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FFYFP Blog: First Five Years of (Rural) Family Practice

Written by: Dr. Everett Zdrill

Joining a rural practice or maybe scheduling a locum? Here are some of the lessons I’ve learned in my first five years in rural medicine:

Embrace the Challenges

The challenges of rural medicine can include, but are not limited to, a lack of resources, a high patient load, limited access to specialists and allied health colleagues, and long distance to tertiary care. Yikes. Embracing the challenges will help you develop an ability to think outside the box and really grow your problem-solving skills.

A Little Bit of Clinical Courage Goes a Long Way

In rural areas, you are often ‘it.’ As such, you will find yourself managing patients and presentations that are usually under purview of a specialist. This can be a great learning opportunity, as it allows you to broaden your knowledge base and to gain confidence. After a period of time, you will realize there is no problem for which you can’t formulate an approach. This is a rewarding, empowering feeling, especially for a new graduate!

Immerse Yourself in Your Community

In a rural setting, you will get to know your patients within a health care setting, as well as outside of it. This presents the opportunity to build strong, multifaceted relationships with your patients. Take the time to get to know them, listen to their concerns, and soon your understanding of the term ‘patient-centred care’ will expand well beyond what you learned in medical school. Building strong relationships with your patients can help you provide better care, and it can also make your work more fulfilling.

Learn From Your Patients

See above! You will learn so much from your patients. You will be with them through some of the most important moments with their lives. In my experience, all you need to do is pay attention and your rural medicine experience will serve as a free (and thorough!) education in sociology, spirituality, and philosophy. 

Learn From Your Colleagues

If there is any trait common to rural practitioners, it would be that each has an interesting biography, and each has unique life experiences. Take advantage of your opportunity to learn from these fascinating people! They can provide valuable insights and perspectives on medicine, and on life, that can help you grow as a physician and as a person.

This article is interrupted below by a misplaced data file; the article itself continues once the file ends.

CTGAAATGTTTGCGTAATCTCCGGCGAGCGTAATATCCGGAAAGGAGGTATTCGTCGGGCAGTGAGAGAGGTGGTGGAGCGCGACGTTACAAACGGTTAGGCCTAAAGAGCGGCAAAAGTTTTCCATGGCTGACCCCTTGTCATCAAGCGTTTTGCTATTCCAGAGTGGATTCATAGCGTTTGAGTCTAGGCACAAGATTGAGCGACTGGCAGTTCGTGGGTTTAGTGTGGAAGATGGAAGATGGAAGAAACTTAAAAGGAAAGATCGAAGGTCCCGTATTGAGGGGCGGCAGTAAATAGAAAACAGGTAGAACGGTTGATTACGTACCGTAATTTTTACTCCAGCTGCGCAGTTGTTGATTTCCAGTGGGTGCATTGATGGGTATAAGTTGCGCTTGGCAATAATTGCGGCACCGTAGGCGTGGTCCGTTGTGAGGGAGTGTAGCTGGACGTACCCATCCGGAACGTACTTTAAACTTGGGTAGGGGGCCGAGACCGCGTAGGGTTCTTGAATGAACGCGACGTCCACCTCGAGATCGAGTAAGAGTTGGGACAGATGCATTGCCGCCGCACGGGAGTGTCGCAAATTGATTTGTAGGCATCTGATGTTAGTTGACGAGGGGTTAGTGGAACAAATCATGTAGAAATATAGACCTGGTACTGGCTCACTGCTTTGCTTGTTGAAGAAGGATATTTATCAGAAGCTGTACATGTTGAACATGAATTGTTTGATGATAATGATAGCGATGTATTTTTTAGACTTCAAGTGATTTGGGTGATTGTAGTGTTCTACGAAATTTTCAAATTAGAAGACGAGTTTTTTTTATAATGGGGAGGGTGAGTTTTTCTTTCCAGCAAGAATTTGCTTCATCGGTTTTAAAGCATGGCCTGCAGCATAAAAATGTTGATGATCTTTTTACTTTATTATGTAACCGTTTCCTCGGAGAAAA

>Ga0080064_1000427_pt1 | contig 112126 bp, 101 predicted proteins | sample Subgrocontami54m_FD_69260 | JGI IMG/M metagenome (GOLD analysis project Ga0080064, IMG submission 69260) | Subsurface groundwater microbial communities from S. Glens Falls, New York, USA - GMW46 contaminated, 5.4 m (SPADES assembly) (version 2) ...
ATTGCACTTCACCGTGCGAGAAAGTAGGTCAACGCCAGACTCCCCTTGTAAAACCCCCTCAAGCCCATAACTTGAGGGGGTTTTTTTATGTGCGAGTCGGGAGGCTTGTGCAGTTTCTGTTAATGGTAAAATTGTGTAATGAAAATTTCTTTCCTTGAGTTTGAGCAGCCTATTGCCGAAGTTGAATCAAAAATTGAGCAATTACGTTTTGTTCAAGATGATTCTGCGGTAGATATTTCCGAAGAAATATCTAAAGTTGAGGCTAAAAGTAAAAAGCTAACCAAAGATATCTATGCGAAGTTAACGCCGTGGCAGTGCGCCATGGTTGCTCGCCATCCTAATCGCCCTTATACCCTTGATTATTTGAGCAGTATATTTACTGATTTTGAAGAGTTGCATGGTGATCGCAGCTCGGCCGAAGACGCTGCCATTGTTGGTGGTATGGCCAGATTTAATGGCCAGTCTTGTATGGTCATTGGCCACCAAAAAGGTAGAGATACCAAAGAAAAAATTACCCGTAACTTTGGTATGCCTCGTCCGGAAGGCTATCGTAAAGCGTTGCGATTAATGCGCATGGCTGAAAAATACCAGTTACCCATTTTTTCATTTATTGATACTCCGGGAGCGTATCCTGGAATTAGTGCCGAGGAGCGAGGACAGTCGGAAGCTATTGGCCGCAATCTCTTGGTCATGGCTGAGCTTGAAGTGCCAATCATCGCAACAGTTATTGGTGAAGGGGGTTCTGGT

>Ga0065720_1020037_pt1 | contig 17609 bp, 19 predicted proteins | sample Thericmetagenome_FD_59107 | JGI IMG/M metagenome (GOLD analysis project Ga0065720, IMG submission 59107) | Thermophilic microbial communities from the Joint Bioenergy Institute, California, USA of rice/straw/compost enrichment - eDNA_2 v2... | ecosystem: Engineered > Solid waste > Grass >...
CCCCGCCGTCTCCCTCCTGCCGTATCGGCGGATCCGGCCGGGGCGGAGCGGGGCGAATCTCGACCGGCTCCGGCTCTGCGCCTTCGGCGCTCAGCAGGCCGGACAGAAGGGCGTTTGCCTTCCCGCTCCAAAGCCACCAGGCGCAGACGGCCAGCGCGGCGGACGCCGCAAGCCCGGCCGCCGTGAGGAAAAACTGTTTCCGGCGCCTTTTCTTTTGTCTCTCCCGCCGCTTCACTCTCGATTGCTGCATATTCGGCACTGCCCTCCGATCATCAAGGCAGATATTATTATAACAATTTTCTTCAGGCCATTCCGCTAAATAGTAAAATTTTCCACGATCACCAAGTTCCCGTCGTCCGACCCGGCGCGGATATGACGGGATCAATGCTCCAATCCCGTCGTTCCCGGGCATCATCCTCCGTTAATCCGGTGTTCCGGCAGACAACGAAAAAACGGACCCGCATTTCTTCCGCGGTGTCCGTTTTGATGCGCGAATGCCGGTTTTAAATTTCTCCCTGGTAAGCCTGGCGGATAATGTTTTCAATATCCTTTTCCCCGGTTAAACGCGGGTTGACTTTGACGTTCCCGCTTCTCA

Too Long Didn’t Read (TLDR)

Rural medicine can be tough, but the juice is worth the squeeze! Embrace the challenges, cultivate clinical courage, immerse yourself, and learn from those around you. You won’t believe the personal and professional growth that is possible.

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My name is Smitha Yaltho and I feel privileged to work as a family physician. Why? I believe that being a family physician has been the best job any physician can hope to have. I have personally grown in my own abilities and skill-sets with diverse opportunities in ambulatory practice, acute care and work in Facility Living.  Working in primary care has been exciting and has also afforded me tremendous opportunities for growth while still remaining stimulating in its complexity.  I believe that Family physicians are trusted partners in patient care –  every step of the way. 

Why are you volunteering to serve on this committee?
I currently have an interest in Physician Leadership and  trauma informed care.  I have served as a director with the Board of Directors with the Edmonton North PCN, Edmonton’s largest PCN. Thereafter, I have worked as the Director of Medical Services with CapitalCare (also based in Edmonton) for almost 6 years. It is my express wish that my contribution on the ACFP board of directors will highlight the excellence of family medicine that exists right here and now within the Alberta health care system. 

What about the ACFP’s work do you find most valuable?
Ability to highlight and further support the excellence of primary care right here in Alberta.